Last month, HSBC and Standard Charter both opened new branches in Nanjing and Qingdao respectively. ANZ plans to set up 20 in China within the next three years.
And that’s just the tip of the iceberg in a country which is experiencing a rapid growth in new branches as individuals and businesses develop a stronger need for banking services.
“Chinese and foreign banks are rolling out more branches to keep the growth momentum going. Having branches in rural areas supports the expansion of infrastructure and small businesses,” says Rio Goh, manager of Michael Page Financial Services.
People who manage client relationships and the operational side of the business – such as branch managers, deputy managers, relationship managers, clerks, private bankers and service staff – are sought after at branch level.
In addition, some banks are carrying out nationwide graduate recruitment campaigns. China Everbright Bank, for example, has hundreds of openings for its Shanghai suburban branches.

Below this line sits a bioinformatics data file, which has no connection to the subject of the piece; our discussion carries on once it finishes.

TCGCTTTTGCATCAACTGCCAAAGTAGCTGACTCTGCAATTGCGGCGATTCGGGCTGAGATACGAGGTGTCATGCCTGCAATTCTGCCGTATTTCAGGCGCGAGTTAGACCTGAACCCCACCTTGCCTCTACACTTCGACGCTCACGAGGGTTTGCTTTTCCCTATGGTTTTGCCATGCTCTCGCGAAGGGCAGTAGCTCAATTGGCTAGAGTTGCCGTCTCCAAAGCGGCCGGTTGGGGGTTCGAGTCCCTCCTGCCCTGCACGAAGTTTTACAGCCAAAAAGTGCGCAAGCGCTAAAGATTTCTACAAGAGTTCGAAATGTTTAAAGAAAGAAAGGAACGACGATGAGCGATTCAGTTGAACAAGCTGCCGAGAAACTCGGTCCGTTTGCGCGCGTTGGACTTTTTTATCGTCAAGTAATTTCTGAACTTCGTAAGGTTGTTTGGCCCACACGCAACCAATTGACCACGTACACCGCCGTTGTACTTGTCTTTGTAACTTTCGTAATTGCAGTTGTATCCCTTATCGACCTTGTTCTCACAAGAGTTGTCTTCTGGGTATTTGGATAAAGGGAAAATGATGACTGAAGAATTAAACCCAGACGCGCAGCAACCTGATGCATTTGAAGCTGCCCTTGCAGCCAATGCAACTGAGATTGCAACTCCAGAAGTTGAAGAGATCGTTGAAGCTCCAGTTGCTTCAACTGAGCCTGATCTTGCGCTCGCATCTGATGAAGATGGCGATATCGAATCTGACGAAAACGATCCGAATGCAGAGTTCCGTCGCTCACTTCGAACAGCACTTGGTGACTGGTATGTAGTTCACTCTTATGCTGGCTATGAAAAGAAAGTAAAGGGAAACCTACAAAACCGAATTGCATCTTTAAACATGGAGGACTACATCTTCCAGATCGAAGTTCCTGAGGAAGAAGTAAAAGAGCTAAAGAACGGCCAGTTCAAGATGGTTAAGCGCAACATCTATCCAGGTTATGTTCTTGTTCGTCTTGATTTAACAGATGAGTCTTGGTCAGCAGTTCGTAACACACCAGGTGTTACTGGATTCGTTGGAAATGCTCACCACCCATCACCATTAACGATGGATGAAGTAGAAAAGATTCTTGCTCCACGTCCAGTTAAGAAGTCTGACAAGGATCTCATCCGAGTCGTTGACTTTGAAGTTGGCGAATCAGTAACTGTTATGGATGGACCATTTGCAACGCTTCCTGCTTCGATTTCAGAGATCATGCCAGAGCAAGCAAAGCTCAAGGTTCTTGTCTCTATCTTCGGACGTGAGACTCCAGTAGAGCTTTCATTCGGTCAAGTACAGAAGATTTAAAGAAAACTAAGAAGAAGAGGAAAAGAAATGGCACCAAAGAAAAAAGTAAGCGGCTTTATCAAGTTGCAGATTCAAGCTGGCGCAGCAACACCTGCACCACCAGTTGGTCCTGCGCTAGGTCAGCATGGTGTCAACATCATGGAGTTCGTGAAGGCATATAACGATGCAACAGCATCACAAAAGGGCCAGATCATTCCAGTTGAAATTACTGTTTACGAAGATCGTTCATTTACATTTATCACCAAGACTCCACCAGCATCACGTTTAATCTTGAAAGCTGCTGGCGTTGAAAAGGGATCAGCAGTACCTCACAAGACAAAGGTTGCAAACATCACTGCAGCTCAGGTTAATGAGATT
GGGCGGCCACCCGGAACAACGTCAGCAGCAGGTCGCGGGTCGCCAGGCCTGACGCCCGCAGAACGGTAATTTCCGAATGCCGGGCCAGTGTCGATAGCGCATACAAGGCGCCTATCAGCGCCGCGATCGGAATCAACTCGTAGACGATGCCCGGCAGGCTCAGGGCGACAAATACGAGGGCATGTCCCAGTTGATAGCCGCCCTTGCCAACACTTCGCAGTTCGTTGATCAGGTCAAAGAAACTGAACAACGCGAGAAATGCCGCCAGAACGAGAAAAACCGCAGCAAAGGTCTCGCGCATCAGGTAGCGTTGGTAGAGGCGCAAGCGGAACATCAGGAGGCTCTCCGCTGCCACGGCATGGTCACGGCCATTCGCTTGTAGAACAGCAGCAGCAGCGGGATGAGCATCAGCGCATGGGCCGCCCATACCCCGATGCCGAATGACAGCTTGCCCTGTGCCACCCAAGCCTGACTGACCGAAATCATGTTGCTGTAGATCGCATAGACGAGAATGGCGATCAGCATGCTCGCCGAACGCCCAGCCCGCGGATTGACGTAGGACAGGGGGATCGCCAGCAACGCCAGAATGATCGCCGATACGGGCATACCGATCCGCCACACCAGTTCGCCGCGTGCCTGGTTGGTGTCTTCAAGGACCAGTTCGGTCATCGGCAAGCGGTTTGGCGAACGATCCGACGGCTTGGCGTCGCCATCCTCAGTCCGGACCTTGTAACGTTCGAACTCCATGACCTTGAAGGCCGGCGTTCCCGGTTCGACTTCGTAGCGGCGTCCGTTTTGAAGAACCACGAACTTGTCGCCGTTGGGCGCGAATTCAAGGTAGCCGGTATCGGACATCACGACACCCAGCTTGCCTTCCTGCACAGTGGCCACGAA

There is a definite talent shortage because all banks are hiring and most job functions do not have a large enough pool of professionals. Compensation for branch managers has increased over the last year because of this skill shortage, says Goh.
There are differences between branch job openings and headquarter vacancies, according to one bank HR professional, who asked not to be named.
“In headquarters we hire more for new product development roles and for managers, which require more than three years’ experience in similar functions and professional certificates like CPA, CFA and FRM. But for branch openings, we need more marketing and sales people, most of whom can be fresh graduates,” he says.
However, adds Goh: “Branch managers do not necessarily aspire to get head office roles as they are good at what they do, which is managing a profitable branch, people and regulatory relations. They might see a move to head office as a step up, but their skills and experience have become highly sought after.”